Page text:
I wanted to start a small discussion with all of you about the best smartphone apps available for studying Japanese. Could everyone please comment with their own favorite apps? Or apps that they would recommend to others? Please give some more details about the app. What is the app meant for, so give a descriptions. Tell us why you like the app so much and why it is in your opinion better than others. Also please tell us why we should start using it. If you feel that it has drawbacks than please also share them.
My personal favorites are as follows.
1) Anki. This one is my top. Especially because I have never known what a flashcard is until the age of 22! In North-West Europe flashcards are not used in education. When I came to Japan for the first time, I got to know about the existence of flashcards and how to use. Way before I had already heard and learned about the existence of Anki, but simply because I did not know what a flashcard is, the piece of software seemed quite useless and complex to me. After experiencing working with flashcards in real life, I realized the true value of flashcards in Anki.
Anki does have drawbacks and I especially agree to this article.
2) Akebi. This dictionary is by far the best Japanese dictionary that I have ever used. Before using Akebi, I have worked with JED and Jsho. Akebi combines the functionality and still has added functionality. Example sentences, autocomplete, decomposition of Kanji, Stroke order diagrams, kanji handwriting recognition (it works quite well) and many more. DEFINITELY a recommendation for people out there!
3) Then finally Obenkyo. It uses SRS (spaced repitition system) to study kanji. It works really well, but the drawback is that the kanji is taken out of the context. It is for me not fun at all to study kanji without any context. That is also why Remembering the Kanji, which is SOOO popular among many people, does not work at all for me. During JLPT 5 in Obenkyo, I have learned the kanji and words for West, East, North and South. I always thought that it is quite weird that those Kanji are so important. That was until I came to Japan, because here at every single station, exits are marked with directions like West East North and South. So it is actually one of the most common Kanji that you will be seeing throughout your stay in Japan. This is something that you cannot understand if the Kanji are taken out of context.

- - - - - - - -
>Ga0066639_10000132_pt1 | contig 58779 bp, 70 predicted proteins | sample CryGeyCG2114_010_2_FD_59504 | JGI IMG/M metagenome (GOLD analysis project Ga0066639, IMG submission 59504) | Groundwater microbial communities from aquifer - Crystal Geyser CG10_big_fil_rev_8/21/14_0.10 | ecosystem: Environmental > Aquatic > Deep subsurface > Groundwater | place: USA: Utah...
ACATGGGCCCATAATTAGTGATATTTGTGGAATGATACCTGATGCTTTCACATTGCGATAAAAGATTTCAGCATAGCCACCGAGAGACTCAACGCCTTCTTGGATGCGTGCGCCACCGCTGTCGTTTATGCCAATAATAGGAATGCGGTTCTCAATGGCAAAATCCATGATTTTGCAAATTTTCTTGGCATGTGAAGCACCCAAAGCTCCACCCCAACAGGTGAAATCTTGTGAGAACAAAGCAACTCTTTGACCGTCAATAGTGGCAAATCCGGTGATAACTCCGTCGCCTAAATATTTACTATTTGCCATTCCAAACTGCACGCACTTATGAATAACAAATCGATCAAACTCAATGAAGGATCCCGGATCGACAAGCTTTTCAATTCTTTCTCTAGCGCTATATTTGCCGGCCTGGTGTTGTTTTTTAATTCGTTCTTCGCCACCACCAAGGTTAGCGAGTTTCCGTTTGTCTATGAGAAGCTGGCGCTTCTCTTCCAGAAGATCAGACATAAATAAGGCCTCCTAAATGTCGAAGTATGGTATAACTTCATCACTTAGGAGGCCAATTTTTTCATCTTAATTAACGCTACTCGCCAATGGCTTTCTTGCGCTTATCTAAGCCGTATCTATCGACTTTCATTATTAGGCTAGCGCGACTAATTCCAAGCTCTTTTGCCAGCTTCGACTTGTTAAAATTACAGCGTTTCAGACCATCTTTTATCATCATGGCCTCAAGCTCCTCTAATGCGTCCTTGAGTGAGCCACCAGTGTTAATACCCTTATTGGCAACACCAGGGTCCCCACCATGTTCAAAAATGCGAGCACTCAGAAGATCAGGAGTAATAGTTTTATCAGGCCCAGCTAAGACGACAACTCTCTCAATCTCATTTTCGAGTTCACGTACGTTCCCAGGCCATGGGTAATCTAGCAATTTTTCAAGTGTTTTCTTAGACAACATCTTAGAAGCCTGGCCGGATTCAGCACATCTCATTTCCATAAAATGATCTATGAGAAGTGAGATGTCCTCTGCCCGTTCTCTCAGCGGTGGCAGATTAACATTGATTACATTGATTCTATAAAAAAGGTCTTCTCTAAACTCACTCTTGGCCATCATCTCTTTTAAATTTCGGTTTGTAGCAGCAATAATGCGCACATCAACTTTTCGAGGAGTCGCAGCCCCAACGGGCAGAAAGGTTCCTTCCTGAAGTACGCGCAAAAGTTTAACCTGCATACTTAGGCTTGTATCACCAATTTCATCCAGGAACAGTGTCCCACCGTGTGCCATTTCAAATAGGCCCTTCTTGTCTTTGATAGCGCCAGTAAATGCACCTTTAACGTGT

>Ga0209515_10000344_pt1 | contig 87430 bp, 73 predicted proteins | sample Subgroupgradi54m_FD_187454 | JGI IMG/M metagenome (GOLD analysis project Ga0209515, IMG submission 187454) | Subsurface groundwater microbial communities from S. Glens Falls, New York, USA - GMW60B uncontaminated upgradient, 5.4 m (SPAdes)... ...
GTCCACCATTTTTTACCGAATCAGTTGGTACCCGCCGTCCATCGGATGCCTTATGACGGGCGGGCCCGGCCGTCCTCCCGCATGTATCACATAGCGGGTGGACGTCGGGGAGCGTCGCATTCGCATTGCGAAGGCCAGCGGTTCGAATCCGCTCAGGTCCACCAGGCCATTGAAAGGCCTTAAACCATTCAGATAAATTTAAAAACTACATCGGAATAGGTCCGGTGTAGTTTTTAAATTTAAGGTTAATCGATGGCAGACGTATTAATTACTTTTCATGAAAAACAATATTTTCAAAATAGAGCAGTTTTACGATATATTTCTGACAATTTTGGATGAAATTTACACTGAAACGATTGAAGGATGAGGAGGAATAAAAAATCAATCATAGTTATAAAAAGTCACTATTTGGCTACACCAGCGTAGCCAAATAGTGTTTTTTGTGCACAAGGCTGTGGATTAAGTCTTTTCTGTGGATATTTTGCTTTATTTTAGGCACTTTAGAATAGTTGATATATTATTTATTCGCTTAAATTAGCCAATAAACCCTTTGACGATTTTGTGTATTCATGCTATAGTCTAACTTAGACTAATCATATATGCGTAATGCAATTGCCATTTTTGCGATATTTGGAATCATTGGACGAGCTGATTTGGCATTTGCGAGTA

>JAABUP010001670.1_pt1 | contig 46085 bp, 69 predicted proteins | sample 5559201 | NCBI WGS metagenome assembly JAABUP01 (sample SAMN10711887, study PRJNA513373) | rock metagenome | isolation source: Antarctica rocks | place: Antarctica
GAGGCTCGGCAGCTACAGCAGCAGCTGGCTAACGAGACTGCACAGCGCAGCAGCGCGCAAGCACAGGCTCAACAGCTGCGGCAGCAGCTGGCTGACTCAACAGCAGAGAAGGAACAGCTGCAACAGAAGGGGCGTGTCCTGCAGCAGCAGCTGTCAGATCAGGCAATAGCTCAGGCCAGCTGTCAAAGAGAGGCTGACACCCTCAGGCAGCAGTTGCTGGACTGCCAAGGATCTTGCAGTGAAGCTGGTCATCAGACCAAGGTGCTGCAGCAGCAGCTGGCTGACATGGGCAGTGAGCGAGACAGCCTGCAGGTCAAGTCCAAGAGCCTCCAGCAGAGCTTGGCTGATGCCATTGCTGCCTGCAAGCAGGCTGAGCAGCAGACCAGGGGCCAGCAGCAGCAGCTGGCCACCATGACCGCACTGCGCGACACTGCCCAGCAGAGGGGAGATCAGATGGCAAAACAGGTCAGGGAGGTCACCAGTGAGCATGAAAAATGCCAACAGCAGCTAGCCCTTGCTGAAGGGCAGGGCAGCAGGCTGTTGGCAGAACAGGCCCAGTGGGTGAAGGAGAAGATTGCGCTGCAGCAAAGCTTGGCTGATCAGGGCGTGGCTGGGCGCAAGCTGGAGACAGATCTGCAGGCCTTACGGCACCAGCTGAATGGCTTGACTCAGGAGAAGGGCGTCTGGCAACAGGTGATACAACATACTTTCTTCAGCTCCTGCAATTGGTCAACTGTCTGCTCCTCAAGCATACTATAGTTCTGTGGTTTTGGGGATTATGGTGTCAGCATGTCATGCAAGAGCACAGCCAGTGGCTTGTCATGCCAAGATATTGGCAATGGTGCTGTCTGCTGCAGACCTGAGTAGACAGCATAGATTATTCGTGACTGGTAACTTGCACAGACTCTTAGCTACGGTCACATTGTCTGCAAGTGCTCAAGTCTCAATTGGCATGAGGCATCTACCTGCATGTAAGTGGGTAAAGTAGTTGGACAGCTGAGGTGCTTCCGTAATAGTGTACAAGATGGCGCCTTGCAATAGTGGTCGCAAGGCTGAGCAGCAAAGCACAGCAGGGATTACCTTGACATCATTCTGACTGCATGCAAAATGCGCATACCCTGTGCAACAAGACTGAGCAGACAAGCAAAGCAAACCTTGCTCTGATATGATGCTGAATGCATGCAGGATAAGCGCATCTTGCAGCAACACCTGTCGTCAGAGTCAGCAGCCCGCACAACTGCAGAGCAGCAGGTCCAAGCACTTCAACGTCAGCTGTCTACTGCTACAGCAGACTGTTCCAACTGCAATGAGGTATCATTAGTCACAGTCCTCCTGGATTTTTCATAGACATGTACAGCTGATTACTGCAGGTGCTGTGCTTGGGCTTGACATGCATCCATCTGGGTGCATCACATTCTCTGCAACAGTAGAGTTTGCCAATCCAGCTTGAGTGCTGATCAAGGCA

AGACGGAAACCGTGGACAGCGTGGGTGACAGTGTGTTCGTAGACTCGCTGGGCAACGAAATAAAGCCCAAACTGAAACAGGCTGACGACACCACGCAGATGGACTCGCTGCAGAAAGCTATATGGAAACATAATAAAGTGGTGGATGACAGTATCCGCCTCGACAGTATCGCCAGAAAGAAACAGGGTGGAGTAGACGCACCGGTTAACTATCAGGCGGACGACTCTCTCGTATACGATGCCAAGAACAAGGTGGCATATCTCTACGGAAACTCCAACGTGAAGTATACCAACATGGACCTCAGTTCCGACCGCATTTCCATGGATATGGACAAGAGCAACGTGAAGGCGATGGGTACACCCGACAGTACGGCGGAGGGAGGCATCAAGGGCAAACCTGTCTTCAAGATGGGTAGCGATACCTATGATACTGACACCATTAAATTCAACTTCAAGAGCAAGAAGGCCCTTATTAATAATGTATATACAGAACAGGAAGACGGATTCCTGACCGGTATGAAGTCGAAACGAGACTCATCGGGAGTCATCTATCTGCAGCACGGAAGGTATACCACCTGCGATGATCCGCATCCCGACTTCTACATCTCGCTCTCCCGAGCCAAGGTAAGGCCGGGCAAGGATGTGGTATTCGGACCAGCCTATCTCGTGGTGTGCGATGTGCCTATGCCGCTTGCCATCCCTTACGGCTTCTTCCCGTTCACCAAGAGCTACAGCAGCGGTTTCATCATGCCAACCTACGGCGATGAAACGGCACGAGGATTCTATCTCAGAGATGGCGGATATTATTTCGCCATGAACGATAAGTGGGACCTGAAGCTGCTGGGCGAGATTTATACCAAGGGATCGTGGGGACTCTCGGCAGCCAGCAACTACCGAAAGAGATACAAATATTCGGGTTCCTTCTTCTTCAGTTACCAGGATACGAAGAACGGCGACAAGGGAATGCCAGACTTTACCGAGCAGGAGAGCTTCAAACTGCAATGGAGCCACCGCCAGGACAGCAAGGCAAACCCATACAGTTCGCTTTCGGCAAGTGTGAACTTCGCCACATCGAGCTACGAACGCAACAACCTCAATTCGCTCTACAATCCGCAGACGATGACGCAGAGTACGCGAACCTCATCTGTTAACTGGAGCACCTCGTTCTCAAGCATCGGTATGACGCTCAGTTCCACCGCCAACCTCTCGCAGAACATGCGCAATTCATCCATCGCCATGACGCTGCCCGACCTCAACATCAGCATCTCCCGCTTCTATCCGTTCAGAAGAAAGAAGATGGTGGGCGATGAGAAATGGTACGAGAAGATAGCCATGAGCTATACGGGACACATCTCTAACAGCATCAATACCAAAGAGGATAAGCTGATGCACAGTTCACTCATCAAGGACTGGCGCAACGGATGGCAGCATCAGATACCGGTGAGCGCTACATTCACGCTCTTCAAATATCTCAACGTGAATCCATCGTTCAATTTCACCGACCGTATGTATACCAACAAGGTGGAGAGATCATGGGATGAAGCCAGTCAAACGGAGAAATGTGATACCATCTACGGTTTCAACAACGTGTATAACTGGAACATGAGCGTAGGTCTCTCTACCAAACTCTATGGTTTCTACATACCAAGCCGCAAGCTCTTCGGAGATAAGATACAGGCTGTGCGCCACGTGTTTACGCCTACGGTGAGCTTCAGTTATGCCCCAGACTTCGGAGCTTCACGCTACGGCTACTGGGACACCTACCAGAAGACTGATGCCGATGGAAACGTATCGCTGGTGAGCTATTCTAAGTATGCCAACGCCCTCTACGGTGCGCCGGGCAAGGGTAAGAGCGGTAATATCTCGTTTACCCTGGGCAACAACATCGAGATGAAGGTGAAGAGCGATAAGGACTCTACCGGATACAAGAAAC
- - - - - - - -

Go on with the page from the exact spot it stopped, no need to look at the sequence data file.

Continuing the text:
Okay I have some great ones!
I use HelloTalk to find people to practice Japanese with (or rather let them find me, since I have so many people to chat with now!)
I use Mixi to chat with people who speak almost no English to force myself to use Japanese and learn conversational skills (survival style!!)
I use Line to chat in person with Japanese native speakers.
ebiReader - For Japanese eBooks and manga.
AnkiDroid - Flashcards, to reinforce things I run into, usually.
JLPT Words - I'm not taking the JLPT, but it has quite a bit of vocabulary. I only use it for completely new words I run into. I force myself to free type them in Japanese and choose the correct Kanji (on my keyboard). I do a quiz of all my favorites (the new words) and after 5 correct writings, they get 5 stars and I un-favorite them. This is not a good way to memorize, but it does help with the muscle memory when it comes to writing (typing), if that makes sense. I let Anki take it from here.